Knowledge of grammar is one component of literacy, which is "the ability to understand, respond to, and use those forms of written language that are required by society and valued by individuals and communities" (Ministry of Education, 2003a, p. 13). In order to acquire literacy, a person needs to be able to use grammar effectively, appropriately and accurately. Moreover, knowledge of grammar enables students to reflect on how the English language works, understand how grammatical structures affect meaning and critically analyse texts (Derewianka, 1998). It follows then, that as part of their professional capability, teachers need knowledge about grammar (hereafter KAG) to identify the extent to which students are able to do this as they strive to become literate.
Literacy teaching in New Zealand has been generally well regarded by international standards (Mc Naughton, 2002). In 2006, the Programme
for International Student Assessment (PISA) results showed the mean reading literacy score for New Zealand 15-year-olds was above the Organisation for Economic Co-operation and Development (OECD) mean, and this has not changed significantly since 2003 and 2000 (Marshall, Caygill, & May, 2008). However, there are also groups of learners, mainly Maori students and children from Pacific Islands immigrant families who make relatively poor gains in literacy, and in 2006 the PISA findings showed that these learners had lower mean literacy scores than their Pakeha/ European and Asian counterparts (Marshall et al., 2008).
In order to address this inequity in literacy achievement, Reading and Writing Standards for Years 1 to 8, commonly referred to by teachers and educators as "National Standards", have been introduced to "provide a nationally consistent means for considering, explaining, and responding to students' progress and achievement" (Ministry of Education, 2009a, p. 4). Despite widespread criticism by many teachers, principals and other education professionals, who argue that National Standards are not the way to address inequities in literacy achievement (see, for example, Middleton, 2009; "Standards and the professor", 2010), 2010 saw their introduction in all mainstream primary schools. A discussion of the debates surrounding the standards here would add neither clarity nor justification to the current argument; however, the fact that the National Standards are in schools and being implemented now gives import and some urgency to considering teacher capability in understanding the reading and writing assessment standards which, it will be illustrated, include a significant grammatical dimension.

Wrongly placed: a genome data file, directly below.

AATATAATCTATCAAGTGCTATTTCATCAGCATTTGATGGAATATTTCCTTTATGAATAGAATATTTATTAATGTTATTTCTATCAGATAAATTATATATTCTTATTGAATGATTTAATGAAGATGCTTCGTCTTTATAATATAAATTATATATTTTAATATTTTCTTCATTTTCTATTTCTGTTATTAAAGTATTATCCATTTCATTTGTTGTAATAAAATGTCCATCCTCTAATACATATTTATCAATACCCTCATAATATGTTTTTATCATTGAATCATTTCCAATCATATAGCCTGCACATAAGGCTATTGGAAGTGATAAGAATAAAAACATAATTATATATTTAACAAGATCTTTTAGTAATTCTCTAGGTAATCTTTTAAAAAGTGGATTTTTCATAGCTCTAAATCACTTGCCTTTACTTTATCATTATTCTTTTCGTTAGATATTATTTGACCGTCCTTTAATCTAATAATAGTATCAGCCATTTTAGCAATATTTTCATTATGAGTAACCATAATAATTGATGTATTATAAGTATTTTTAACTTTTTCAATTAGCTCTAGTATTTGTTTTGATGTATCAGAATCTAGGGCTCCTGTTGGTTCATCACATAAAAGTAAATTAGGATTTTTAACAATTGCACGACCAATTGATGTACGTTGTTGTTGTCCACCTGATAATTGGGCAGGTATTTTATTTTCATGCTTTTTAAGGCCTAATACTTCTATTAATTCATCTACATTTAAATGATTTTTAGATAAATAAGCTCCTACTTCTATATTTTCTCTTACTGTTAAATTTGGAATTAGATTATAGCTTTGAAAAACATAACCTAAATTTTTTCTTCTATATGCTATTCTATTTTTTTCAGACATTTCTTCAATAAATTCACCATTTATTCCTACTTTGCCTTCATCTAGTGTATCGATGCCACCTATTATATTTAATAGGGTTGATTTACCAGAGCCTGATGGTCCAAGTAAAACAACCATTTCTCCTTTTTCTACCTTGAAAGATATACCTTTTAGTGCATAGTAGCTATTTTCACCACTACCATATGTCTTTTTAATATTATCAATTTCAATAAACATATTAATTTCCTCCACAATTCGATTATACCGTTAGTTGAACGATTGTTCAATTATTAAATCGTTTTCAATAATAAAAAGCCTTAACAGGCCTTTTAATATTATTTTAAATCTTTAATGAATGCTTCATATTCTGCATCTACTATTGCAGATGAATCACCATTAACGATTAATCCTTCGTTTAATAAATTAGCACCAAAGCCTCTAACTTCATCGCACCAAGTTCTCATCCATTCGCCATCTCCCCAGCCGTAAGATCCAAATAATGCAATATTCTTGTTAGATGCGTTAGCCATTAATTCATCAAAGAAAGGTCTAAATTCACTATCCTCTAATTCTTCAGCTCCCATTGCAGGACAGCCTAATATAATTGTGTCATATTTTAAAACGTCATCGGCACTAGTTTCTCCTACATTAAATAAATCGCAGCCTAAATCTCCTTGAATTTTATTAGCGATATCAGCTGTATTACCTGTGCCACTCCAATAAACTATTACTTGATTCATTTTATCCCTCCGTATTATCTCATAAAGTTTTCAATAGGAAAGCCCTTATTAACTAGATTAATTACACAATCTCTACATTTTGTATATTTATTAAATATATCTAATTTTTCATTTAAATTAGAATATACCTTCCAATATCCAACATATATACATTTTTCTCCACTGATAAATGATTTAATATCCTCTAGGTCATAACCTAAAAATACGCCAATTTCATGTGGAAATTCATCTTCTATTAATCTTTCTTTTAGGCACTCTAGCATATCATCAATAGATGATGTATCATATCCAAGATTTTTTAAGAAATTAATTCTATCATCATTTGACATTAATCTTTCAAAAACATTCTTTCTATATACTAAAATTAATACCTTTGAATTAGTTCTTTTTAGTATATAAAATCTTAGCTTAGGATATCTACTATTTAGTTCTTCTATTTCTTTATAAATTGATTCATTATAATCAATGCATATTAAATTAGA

This article, then, questions whether or not primary school teachers do have adequate KAG to teach and assess learners' ability to use grammar. As a component of literacy, grammar is both implicitly and explicitly referred to in the English area of The New Zealand Curriculum (Ministry of Education, 2007). This document, along with other recently released ministry publications intended to support literacy teaching--English Language Learning Progressions (ELLP) (Ministry of Education, 2008a, 2008b, 2008c, 2008d) and Literacy Learning Progressions (LLP) (Ministry of Education, 2010)--will be examined to illustrate the nature and extent of KAG teachers are expected to have. Finally, in the absence of any local empirical research, some overseas studies of teachers' KAG will be discussed, as these have possible implications for the New Zealand context.
In my position as a lecturer, I work with practising primary and secondary teachers doing postgraduate study in Teaching English to Speakers of Other Languages (TESOL). It is important to note that, although this is a TESOL course, most teachers work in mainstream classes that include native speakers of English and English language learners (ELLs). All course members, both mainstream and English for Speakers of Other Languages (ESOL) teachers, are required to identify the specific language demands of curriculum tasks undertaken by their students. …